The British singer has sold the most tickets on StubHub for this summer concert season, while Metallica's single show leads on a per-concert basis
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Predicting a strong 2023, Live Nation president/CFO Joe Berchtold speaks out on the promoter's resilience following its impressive Q1 figures
By James Hanley on 17 May 2022
Live Nation president/CFO Joe Berchtold says 2023 is shaping up to be “another great year” for the concert business as demand returns “stronger than ever”.
The company recently recorded its best Q1 performance ever, with revenue topping $1.8 billion as it powers back to full strength following the Covid disruption of 2020/21.
And speaking to Yahoo! Finance, Berchtold describes how the firm is bucking the trend in the face of a worsening global economic backdrop.
“We have a product that is so in demand right now,” he says. “Coming out of the pandemic, the one thing that everybody knows they need to do is they need to get back out, they need to socialise, they need to interact. And where better than concerts to do it? So we’re seeing that the demand that existed before Covid is coming back and it’s coming back stronger than ever.
“Every indicator we’re seeing right now is saying that the demand is there. The demand looks to continue to be there over the course of this year and we’re already seeing some setup for next year – that looks to be another great year.”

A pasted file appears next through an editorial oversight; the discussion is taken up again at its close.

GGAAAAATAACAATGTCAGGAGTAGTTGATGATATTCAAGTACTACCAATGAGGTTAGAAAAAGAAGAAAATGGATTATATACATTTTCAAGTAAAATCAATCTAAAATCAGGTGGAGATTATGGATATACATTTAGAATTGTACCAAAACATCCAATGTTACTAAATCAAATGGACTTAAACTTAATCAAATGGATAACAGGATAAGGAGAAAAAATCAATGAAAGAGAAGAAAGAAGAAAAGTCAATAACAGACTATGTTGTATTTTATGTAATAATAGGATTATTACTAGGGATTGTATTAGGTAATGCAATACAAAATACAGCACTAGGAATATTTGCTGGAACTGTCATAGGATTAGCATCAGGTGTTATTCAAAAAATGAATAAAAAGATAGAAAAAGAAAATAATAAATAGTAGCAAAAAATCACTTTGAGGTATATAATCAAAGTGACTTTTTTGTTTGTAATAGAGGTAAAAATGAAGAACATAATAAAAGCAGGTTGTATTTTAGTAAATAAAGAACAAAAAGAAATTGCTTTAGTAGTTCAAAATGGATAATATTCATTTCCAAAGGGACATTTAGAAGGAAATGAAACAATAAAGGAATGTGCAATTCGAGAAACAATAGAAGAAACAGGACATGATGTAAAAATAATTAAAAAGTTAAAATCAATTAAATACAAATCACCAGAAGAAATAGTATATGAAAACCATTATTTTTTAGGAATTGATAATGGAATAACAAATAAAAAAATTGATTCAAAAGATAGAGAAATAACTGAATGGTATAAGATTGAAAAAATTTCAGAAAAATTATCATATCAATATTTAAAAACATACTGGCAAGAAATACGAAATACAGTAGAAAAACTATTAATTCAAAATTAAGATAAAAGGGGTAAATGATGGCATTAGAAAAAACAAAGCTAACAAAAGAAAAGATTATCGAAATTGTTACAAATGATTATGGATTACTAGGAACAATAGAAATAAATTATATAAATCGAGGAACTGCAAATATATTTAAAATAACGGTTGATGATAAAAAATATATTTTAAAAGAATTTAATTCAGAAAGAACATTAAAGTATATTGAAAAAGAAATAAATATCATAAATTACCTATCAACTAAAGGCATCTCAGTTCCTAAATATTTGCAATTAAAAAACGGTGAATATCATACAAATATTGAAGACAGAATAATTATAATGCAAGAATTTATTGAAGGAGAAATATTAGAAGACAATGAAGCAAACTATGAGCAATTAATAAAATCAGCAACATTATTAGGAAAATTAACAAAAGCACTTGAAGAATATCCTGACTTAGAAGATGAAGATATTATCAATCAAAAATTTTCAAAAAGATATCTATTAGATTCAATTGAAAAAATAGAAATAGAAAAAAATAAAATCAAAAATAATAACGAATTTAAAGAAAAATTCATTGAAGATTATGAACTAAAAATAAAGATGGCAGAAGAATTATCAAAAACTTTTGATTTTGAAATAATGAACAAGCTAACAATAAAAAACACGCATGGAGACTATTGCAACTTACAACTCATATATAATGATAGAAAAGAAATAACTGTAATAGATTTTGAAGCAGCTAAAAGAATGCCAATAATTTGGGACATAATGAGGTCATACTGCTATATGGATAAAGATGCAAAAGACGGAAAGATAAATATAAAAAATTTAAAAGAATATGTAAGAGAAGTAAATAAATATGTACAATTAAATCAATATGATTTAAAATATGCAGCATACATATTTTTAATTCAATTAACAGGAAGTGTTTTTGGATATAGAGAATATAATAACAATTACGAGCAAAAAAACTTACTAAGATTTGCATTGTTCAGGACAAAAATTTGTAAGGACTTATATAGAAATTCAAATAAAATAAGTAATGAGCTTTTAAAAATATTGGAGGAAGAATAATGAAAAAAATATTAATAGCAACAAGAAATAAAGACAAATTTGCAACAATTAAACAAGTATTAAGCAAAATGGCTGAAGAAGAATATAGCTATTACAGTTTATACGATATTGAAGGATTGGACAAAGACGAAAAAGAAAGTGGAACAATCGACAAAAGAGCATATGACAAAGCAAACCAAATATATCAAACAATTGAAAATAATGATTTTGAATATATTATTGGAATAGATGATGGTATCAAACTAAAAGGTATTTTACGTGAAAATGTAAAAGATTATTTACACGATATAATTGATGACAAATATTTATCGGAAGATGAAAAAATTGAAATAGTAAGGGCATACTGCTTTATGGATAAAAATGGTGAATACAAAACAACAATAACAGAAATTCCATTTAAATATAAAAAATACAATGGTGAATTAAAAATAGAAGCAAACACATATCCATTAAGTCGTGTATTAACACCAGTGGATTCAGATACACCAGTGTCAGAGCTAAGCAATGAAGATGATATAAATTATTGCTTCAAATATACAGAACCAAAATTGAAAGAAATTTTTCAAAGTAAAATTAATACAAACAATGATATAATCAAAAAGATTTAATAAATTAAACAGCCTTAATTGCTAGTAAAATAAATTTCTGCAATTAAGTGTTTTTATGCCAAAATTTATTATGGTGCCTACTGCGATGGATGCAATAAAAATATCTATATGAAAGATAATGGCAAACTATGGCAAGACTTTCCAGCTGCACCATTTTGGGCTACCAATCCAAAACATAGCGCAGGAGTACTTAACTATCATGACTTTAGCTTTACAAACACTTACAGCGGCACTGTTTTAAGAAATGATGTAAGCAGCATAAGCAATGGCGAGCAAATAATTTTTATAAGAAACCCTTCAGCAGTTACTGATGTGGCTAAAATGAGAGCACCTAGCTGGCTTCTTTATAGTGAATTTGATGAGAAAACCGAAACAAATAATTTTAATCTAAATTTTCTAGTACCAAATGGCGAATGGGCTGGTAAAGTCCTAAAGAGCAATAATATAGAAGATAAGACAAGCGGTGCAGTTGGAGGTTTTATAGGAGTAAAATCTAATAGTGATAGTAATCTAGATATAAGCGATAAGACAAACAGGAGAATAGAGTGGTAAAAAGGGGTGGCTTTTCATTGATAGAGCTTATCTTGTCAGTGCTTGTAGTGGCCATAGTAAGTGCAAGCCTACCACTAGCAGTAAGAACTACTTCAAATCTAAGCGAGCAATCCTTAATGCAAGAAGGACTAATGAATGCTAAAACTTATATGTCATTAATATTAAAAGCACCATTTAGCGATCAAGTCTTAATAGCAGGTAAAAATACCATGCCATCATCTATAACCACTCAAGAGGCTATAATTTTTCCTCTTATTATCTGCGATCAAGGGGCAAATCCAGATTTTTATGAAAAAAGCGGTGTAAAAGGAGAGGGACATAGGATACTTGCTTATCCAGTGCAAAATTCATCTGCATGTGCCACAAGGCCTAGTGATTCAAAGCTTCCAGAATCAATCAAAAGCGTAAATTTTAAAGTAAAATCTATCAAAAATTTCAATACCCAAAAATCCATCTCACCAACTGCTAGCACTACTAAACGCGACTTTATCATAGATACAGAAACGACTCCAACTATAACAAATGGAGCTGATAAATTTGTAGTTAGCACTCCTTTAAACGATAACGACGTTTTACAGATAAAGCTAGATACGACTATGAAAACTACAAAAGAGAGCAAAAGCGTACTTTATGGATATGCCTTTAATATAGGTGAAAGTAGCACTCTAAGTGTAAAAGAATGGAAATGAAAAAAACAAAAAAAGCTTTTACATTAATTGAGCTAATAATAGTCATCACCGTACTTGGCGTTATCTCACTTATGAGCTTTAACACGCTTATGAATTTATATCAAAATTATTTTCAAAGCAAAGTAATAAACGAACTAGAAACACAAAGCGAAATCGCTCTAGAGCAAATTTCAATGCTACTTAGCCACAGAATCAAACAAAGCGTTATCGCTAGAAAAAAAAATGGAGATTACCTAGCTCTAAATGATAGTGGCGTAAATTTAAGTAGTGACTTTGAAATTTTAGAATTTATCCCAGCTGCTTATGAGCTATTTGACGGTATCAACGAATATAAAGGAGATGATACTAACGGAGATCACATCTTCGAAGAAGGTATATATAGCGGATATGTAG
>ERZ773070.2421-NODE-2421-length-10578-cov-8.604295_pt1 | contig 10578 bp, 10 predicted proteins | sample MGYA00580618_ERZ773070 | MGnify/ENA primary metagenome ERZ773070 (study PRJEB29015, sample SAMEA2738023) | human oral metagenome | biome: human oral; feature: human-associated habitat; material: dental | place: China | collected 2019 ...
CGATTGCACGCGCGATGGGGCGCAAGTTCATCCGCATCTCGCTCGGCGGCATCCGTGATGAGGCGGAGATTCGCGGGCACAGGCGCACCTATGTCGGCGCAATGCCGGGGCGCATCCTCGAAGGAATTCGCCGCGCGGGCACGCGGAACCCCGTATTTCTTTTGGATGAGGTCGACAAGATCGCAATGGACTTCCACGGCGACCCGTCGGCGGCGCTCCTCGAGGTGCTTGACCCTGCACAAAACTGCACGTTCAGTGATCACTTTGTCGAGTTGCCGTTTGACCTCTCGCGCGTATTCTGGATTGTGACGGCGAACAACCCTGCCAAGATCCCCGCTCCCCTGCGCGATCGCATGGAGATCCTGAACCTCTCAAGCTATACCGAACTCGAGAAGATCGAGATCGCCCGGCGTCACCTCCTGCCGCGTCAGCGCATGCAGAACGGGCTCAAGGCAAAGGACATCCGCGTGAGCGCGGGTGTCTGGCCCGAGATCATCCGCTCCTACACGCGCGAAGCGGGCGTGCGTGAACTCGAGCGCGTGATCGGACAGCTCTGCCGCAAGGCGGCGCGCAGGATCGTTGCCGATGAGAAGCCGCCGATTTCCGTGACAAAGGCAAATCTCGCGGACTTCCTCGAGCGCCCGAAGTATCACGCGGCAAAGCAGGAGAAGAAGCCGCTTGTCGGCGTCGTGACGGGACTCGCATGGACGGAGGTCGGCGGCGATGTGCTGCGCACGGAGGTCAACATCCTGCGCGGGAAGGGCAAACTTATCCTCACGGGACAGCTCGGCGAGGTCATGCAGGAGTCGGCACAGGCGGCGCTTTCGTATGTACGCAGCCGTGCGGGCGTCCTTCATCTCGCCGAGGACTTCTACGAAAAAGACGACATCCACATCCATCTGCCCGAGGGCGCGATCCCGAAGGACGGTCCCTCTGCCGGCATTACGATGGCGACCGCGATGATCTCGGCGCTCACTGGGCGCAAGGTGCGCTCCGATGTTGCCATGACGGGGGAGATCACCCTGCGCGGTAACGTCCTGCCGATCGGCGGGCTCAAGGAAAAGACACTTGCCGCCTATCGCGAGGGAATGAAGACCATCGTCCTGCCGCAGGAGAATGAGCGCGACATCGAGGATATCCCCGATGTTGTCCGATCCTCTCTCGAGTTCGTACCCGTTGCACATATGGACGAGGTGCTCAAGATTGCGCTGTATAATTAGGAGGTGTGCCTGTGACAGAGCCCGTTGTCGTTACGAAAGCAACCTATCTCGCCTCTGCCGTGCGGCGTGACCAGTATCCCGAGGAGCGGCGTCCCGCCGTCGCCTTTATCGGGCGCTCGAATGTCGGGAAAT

“It’s an affordable luxury that they continue to do”
Berchtold highlights the consumer shift towards spending their money on experiences rather than goods.
“You talk to any consumer that’s a music lover, the going to the show is the high point of the connection with that artist,” he says. “It’s a night out with their friends. It’s an affordable luxury that they can continue to do. It’s historically performed very well in recessionary times. It’s also performed well in inflationary times.”
Asked whether all ticketing will eventually switch to “NFT tickets or some kind of blockchain-based contract”, the executive adds: “In some form that is absolutely what will happen and digital tickets is the first step in that. Digital tickets is making sure those rights are transferred, managed on a digital basis. You can add the NFT to it, you can create a visual that is your digital memorabilia, you no longer have that ticket stub of yesterday. So NFTs can fill a great spot.”
Berchtold also references LN’s recent partnerships with Verizon and Snap when discussing the company’s strong Q1 performance in sponsorship, which saw operating income and AOI increase 83% and 75%, respectively, on the same period in 2019.
“We’re a platform of scale that can deliver a very attractive audience to sponsors and advertisers,” he says. “We’re not a spot market purchase, we’re a multi-year relationship business with the brands that we align with.
“Whether it’s Verizon putting in a 5G infrastructure at our venues to make a better experience for the fans, or Snap developing augmented reality opportunities at our festivals and our concerts to enhance that experience, that’s the sort of situation the brands are looking for now: how do they make it a real connection with the fans on a multi year basis? So we’re not subject to those same spot market, short-term fluctuations that you see with some others.”
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